Then I got thinking about how many schools I had been to - 5 in total
    (4 junior schools and 1 senior) and 3 of those were in one academic year.

    VioletSky I had a kitchen like yours that you could wash up, stir a pan and open the fridge, except I could do it without turning round :)


  5. This is the first house without a husband (yea for me) and it was built in 1940. It hasn't seen a lot of updates, for sure. The lack of outlets is a challenge, as are the small rooms when all of the grandkids are here. I've rarely lived in a house with adequate outlets. My kitchen is fairly unhandy but I keep in mind that it is mine alone and I can live with it. Violetsky, you don't bake? What do you do when you want fresh cookies in the middle of the night? I'll post the world's easiest cookie recipe if you want to give it a shot.

  6. I haven't lived in that many places, considering my age....! I've been in my home for 44 years...And I have lots and lots of Closet Space, though, I have run out of room....many many times.
    The only time I lived with some peculiar quirky things was the year my mother had the Kitchen gutted and completely re-done. We used one Hot Plate for about 9 months and washed our dishes in the Bathroom Sink. It is amazing what you can get used to....!

  7. Great post! Happy to hear you've made excellent progress with your decluttering.

    I did a count a few years ago, I think it was around 20 places. I moved between that (went up to the 9th floor in the same building) so it's 21 in 2 different provinces, Quebec and Ontario.

    I've been a homeowner since 1986 I believe, owning on my own since 1990. The condo I live in is my 4th place. It is the largest condo I've lived in, almost 1000 sq.ft. and although there aren't many closets they are very well organized. The previous owner believed in shelves :) Also both bathrooms have great storage space. I'm very lucky.

    My kitchen, however, is a step down from the previous one. What I gained in space throughout the unit, I lost in the kitchen. But it proved ok for when we did the peaches so I guess it's good enough.

    I don't have the best view from the windows, I overlook a courtyard. But it's quieter and really, one only spends very little time in a window :)

  8. You don’t want a list of all the places I’ve lived. We’ll be here until the next millennium. My favorite was the old farm house though – no closets, a wood-burning furnace, with squares cut out of the floors to the second storey to let the warm air up (we used to suspend the younger kids through them on belts sometimes) slopey bedroom ceilings, a giant bathroom and a giant kitchen with an old Aga cook stove that the previous owners left behind because it was too heavy to move. We only used it for extra heat and when the power went out. A big-assed pantry and a scary cellar with a root cellar and coal shute; a gorgeous sun porch and the whole thing up on a hill surrounded by orchards. Man, I loved that place. I might blog about this one day now that I’m thinking of it.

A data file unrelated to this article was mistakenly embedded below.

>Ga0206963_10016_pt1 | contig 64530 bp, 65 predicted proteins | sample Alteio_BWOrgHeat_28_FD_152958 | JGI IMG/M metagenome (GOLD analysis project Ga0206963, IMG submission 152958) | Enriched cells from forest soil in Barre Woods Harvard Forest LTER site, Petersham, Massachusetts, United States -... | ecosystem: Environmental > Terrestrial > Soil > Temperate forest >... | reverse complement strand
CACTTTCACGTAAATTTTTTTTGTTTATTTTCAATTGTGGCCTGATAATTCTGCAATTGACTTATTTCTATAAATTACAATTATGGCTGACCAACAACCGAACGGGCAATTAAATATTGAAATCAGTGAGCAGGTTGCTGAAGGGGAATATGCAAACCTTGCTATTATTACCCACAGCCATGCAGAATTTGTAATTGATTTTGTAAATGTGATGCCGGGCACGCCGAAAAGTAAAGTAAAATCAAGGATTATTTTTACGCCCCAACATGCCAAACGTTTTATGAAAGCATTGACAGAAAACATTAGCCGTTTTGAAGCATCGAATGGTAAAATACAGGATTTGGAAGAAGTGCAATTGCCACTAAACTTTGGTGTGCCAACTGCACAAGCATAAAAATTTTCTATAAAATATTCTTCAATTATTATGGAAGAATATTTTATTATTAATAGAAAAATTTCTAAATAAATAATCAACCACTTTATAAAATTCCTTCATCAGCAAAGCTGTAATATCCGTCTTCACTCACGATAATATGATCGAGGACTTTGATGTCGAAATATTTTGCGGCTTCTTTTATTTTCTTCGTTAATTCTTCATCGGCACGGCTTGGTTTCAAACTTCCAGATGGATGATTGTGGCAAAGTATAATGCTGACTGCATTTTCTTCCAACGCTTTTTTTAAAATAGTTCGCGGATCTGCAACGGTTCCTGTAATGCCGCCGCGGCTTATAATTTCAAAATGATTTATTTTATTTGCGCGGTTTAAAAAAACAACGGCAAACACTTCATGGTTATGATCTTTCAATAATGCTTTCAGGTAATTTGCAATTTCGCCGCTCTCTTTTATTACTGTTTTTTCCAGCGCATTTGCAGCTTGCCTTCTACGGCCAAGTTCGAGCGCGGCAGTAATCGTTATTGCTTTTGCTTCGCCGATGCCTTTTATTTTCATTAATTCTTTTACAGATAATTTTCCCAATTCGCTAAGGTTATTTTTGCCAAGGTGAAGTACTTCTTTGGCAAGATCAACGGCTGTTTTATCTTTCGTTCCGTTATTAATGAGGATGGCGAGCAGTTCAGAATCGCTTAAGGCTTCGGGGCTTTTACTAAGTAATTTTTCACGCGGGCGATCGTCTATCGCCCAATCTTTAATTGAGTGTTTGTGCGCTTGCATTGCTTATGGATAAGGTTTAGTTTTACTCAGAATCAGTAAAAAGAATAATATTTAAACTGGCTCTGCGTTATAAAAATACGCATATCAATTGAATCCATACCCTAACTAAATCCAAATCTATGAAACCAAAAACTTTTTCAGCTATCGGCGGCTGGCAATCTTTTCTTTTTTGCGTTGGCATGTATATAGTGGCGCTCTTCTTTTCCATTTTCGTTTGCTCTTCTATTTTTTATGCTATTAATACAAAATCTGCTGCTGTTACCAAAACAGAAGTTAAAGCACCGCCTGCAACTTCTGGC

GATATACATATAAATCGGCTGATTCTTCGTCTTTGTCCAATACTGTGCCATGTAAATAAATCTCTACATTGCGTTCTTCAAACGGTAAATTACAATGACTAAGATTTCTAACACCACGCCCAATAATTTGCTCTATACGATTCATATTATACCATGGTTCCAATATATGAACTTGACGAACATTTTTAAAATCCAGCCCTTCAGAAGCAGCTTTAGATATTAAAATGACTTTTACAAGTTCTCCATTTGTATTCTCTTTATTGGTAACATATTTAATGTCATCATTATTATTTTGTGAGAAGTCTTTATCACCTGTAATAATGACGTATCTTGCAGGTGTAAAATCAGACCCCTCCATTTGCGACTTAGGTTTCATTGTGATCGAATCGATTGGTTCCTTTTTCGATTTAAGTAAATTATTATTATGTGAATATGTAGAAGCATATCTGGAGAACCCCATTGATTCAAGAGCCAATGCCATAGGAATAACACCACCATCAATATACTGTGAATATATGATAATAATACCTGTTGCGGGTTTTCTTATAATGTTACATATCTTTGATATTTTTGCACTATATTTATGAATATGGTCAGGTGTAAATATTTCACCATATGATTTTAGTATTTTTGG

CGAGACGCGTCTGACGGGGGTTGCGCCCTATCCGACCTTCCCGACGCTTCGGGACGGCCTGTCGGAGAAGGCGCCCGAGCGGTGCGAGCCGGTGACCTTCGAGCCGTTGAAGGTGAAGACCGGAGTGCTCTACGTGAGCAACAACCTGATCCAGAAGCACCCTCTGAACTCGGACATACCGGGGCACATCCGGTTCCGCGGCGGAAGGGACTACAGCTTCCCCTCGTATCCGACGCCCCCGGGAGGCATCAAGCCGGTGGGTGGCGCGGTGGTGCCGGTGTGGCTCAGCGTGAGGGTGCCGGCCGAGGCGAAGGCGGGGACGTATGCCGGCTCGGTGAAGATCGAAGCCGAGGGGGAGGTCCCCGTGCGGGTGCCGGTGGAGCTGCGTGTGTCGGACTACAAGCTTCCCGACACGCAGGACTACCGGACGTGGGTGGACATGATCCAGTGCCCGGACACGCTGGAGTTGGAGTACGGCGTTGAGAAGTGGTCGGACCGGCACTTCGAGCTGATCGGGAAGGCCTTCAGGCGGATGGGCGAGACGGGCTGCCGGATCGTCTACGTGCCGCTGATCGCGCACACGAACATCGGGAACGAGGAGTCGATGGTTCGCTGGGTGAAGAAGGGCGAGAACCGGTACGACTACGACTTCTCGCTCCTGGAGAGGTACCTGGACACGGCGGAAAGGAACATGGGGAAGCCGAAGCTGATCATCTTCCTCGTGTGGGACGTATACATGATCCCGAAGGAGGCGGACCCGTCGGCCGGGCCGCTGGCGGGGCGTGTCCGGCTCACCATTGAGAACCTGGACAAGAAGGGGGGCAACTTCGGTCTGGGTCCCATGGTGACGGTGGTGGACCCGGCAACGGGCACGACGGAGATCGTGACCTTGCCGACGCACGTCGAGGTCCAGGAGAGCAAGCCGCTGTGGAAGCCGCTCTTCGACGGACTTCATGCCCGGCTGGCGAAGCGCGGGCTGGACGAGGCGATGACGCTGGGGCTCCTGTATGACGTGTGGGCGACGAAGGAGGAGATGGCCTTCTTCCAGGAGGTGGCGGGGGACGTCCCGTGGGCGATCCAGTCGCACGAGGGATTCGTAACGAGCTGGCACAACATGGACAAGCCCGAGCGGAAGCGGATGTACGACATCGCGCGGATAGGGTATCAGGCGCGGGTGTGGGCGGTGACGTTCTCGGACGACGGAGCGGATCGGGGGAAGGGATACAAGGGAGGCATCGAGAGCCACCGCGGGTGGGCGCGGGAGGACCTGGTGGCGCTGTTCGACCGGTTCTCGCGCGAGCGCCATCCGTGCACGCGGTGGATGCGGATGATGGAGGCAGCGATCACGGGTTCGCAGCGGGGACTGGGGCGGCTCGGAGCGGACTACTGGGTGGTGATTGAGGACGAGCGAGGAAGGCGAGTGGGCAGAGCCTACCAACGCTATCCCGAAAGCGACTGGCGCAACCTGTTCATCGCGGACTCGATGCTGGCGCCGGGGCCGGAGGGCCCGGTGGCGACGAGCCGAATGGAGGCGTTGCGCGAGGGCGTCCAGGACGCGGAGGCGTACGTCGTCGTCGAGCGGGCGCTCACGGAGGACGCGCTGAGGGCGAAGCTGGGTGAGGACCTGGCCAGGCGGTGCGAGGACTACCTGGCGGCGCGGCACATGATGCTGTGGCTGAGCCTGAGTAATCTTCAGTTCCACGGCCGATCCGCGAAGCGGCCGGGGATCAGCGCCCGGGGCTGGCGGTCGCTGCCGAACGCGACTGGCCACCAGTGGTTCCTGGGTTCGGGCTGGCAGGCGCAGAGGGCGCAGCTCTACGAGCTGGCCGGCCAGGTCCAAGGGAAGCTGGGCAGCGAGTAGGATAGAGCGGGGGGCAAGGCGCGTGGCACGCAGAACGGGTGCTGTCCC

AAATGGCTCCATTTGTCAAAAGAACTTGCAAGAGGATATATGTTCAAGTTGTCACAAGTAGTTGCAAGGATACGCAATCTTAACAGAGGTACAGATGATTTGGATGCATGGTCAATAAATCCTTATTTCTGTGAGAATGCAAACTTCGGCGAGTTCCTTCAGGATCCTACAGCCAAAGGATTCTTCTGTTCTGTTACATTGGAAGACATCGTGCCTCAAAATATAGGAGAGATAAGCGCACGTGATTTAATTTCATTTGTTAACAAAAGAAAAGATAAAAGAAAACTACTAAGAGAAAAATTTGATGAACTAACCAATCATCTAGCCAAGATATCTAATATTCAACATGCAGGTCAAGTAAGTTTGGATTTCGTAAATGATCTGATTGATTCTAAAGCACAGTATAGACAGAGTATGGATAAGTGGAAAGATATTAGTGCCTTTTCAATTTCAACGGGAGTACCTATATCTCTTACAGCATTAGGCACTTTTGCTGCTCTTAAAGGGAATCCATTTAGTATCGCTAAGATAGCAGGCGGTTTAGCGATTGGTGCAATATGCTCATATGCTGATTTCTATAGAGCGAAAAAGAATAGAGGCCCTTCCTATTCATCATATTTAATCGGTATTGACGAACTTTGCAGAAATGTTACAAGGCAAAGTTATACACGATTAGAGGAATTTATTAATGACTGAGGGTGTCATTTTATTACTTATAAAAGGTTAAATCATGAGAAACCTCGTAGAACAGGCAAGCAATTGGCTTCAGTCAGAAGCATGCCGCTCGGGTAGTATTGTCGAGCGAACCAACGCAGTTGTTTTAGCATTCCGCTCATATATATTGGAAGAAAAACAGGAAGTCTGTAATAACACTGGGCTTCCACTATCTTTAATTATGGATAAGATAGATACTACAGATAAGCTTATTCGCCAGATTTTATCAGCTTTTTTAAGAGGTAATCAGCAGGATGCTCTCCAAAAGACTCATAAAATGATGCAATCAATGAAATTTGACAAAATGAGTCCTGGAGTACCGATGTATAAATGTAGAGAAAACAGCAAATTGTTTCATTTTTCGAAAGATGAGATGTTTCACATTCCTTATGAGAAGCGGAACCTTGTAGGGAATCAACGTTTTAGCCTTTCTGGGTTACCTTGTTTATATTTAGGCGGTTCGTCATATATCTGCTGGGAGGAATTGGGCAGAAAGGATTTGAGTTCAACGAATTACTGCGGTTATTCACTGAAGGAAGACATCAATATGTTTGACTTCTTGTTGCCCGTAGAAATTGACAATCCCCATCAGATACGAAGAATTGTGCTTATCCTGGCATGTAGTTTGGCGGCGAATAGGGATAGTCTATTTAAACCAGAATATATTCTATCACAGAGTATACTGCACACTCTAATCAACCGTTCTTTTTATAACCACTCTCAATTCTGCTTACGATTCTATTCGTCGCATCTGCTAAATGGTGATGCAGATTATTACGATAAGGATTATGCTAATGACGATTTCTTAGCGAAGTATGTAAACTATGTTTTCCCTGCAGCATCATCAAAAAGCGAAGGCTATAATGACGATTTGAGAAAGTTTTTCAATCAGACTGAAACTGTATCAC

9. MA: Wow, that is a lot of moving. At least all of mine though were my own doing/choice. I actually enjoyed moving to new surroundings though not the actual moving itself.

  10. Crystal: I am assuming they weren't all farms?!

  11. Naomi: I had an older friend who lived in the same house she grew up in for all of her 70+ years!

    ..and I remember my 6 months with a hot plate!

  12. miwise: I don't think there are ever enough outlets in any room for all the things we need now.

    ...mmm, cookies in the middle of the night (I could eat them while working)

  13. UA: oh I could spend a LOT of time looking out the window

  14. XUP: sounds like perfect rustic charm

  15. Now, it makes more sense. Living in part of a house makes it possible. I bet you've lived in some neat places.

    Living in old Chicago apartments tells you so much about what people were like when the buildings were new. Mostly, you realize how little they existed on... and I mean that in a good way.

    Closets are a good example. They had the clothes they needed, and didn't want for much more.

    High ceilings were made for hot days.

    Electric lines pale when faced with computers, air conditioners, huge t.v.s, DVD's, CD players, hair dryers, microwaves, toaster ovens, stereo's, room heaters, washers, dryers.

    Etc. Etc.

    Thanks for the explanation.

  16. Wow, you've lived in all sorts of exotic places. I once did a count of how many houses and apartments I've lived in, but it would probably take me a half hour to remember them all right now. But they were all boring regular houses and apartments. And they were either in Texas or North Carolina. I've also lived in many different cities but they were all boring regular cities.

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  18. Now that you've finished your decluttering, would you come do mine?

    I live in a building that was built in 1912. Before we did extensive renovations, there were two tiny closets that weren't even deep enough to put a clothes hanger. You had two tiny poles to hang clothes on on each side of the door - basically your clothes faced you.

    That was it.

    I guess back then, like in Europe, people had wardobes.

  19. Robin: One day I am going to make to Chicago and take one of those Arts and Crafts tours.

    geewits: I think some of the places I've lived have been boring. North Carolina sounds attractive to me.

    Jazz: Sure. I used to work as a cleaner and it was much easier to clean other people's houses than my own. But I warn you I can be ruthless if it's not mine. I like wardrobes.

  20. A 50's rancher. No master bathroom, which I miss, but a HUGE basement complete with a bomb shelter. By the way, I've lived at 23 different adresses so far. Not counting summers at my Dad's various houses.